We recommend making a short list of pediatricians you have a good feeling about. Once you have this list, take some time to look at their pediatric practice’s website (if they have one!), and try to answer the following questions on your own:
- What are their typical office hours?
- Do they have after-hours support?
- Do they accept your health insurance?
- Is their office in a convenient location for you?
Once you’ve determined these things (or if you need clarification about any of them!), give the office a call. Let them know that you’re trying to make an initial appointment to speak with the pediatrician before you give birth and see if they will be a good fit. You may want to make a few of these appointments with different pediatricians, since waiting lists can be long. If you put all your eggs in one basket and then you don’t like the pediatrician you chose once you meet them, it can be a hassle to try and find someone else in time!
What to Ask a Pediatrician During an Initial Visit
When you have your initial visit with a pediatrician (which most pediatric practices offer for free!), make sure to bring a list of questions. You may have some of your own, but if you’re not sure where to start, we’ve compiled a list below that you can take from!
- Where do you stand on topics that matter to me as a parent?
- Such as immunization, breastfeeding, medication, discipline, etc.
- How far in advance do we need to schedule appointments?
- Are you able to be reached by email or in a patient portal?
- What is your policy on taking and returning phone calls for patients?
- Do you have a nurse in the office who can answer routine questions?
- How do you handle visits for illnesses, like colds or ear infections? Are there short-notice appointments available for these visits?
- What is your process for screening and helping children and teens with mental health concerns?
If you feel unsatisfied with any of the answers you receive, or you get the sense that you and the pediatrician will not be a good fit, don’t be afraid to keep looking! People frequently switch doctors, and even transition between physicians at the same practice—it’s all about what works best for you and your family.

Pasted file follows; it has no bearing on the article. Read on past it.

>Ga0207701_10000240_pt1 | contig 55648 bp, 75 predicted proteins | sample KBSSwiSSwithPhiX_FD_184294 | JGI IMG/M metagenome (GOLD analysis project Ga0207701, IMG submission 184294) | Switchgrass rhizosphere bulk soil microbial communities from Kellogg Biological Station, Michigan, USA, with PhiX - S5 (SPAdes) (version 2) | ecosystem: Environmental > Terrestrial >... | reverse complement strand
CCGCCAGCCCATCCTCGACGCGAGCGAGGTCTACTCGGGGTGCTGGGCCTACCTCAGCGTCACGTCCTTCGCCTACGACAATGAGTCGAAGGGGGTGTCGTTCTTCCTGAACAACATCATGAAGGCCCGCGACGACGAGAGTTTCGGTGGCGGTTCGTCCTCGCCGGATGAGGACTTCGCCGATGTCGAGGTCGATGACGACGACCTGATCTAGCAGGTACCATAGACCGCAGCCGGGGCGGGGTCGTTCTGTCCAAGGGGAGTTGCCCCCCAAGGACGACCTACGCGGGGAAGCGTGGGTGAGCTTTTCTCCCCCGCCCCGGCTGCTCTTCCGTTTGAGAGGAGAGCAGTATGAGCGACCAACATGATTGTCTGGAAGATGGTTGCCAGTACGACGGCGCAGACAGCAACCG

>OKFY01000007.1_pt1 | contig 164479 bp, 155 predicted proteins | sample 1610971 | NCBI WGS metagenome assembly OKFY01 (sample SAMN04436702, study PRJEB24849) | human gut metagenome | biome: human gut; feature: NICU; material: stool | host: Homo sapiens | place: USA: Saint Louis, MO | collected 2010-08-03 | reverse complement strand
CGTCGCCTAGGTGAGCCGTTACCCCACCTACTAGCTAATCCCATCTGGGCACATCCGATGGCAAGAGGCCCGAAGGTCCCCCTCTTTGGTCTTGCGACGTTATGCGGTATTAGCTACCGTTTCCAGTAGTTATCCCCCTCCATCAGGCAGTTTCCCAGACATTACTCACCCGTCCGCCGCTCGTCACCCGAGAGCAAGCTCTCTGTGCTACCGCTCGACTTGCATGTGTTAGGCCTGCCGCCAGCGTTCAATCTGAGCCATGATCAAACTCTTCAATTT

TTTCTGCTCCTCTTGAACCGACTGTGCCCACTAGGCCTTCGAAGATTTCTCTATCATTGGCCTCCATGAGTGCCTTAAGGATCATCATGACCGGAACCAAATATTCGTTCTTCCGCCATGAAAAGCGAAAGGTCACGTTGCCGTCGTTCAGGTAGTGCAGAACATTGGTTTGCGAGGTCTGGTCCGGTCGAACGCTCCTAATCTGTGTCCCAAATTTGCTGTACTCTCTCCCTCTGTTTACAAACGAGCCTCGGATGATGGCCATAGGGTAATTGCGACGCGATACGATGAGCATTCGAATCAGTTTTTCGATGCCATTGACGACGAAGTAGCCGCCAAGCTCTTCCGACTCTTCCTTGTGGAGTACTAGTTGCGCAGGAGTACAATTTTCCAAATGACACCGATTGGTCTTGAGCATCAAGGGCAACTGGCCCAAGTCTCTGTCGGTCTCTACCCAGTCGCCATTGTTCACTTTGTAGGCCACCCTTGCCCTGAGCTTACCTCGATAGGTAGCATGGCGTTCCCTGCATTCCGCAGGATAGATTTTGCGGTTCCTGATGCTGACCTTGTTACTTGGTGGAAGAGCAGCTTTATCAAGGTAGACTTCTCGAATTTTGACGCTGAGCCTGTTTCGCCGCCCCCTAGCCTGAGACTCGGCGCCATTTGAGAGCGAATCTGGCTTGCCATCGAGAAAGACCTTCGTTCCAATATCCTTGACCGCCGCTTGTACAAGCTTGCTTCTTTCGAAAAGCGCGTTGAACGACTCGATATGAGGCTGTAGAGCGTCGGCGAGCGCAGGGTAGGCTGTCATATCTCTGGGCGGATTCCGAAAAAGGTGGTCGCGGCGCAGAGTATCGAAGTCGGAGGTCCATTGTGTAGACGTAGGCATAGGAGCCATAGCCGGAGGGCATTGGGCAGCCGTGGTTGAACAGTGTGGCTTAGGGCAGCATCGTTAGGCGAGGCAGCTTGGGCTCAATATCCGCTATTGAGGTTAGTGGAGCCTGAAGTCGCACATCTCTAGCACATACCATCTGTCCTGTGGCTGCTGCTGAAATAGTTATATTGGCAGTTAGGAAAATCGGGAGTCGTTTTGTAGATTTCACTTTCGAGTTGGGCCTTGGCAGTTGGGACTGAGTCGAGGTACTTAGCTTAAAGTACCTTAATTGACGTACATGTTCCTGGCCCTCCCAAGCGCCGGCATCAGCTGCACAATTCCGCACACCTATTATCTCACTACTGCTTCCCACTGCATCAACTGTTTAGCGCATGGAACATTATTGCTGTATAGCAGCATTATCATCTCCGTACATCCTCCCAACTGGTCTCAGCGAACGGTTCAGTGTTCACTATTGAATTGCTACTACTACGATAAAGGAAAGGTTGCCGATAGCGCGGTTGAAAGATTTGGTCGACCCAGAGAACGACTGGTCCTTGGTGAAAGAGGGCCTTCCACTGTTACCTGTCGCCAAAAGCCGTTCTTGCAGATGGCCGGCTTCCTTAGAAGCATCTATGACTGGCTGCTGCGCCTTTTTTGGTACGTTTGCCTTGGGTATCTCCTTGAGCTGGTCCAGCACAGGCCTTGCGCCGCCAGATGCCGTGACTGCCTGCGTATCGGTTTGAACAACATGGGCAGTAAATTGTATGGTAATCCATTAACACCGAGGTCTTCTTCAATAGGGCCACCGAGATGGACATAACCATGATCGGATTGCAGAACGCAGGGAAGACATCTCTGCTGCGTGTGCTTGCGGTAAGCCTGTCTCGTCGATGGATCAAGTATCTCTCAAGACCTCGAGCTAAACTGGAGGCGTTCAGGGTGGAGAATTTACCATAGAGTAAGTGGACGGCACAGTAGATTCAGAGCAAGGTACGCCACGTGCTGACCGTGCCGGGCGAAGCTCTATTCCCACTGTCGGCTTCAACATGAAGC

How Often to Visit Your Pediatrician
Your very first visit with a pediatrician will often be on a timeline recommended by your obstetrician. Like we mentioned earlier, most parents will be advised to schedule a newborn evaluation with their pediatrician within a few days of being discharged from the hospital. During this evaluation, you can ask your pediatrician about how often you should be coming in for future appointments.
Typically, pediatricians will see your child a few more times during the first month of life to make sure they are progressing as expected, and then they will see them every two months or so until they are a year old (Healthy Children AAP). Visits may be spaced further during your child’s second year, often in three- and six-month intervals, and then annual visits after this every year until your child turns 21. At this point, or at any point after they turn 18, your child can choose to switch to a primary care provider, or PCP, who will continue to schedule annual visits with them into adulthood.
We hope all this has been helpful for you as you look for a pediatrician. Remember, you can ask your pediatrician if they use the Virginia Mental Health Access Program (VMAP) for their patients–it’s a great indicator that they take child and adolescent mental health seriously, and that they will be able to rely on VMAP and our services if your child ever needs support for their mental health!